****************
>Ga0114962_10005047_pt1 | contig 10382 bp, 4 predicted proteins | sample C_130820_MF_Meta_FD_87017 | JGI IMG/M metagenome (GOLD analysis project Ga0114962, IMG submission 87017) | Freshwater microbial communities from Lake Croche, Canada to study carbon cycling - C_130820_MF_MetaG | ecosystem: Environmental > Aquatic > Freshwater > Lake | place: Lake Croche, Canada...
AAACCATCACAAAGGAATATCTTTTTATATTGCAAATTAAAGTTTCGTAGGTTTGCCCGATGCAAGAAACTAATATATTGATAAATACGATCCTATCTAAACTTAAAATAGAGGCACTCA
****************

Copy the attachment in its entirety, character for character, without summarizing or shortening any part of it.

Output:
>Ga0114962_10005047_pt1 | contig 10382 bp, 4 predicted proteins | sample C_130820_MF_Meta_FD_87017 | JGI IMG/M metagenome (GOLD analysis project Ga0114962, IMG submission 87017) | Freshwater microbial communities from Lake Croche, Canada to study carbon cycling - C_130820_MF_MetaG | ecosystem: Environmental > Aquatic > Freshwater > Lake | place: Lake Croche, Canada...
AAACCATCACAAAGGAATATCTTTTTATATTGCAAATTAAAGTTTCGTAGGTTTGCCCGATGCAAGAAACTAATATATTGATAAATACGATCCTATCTAAACTTAAAATAGAGGCACTCA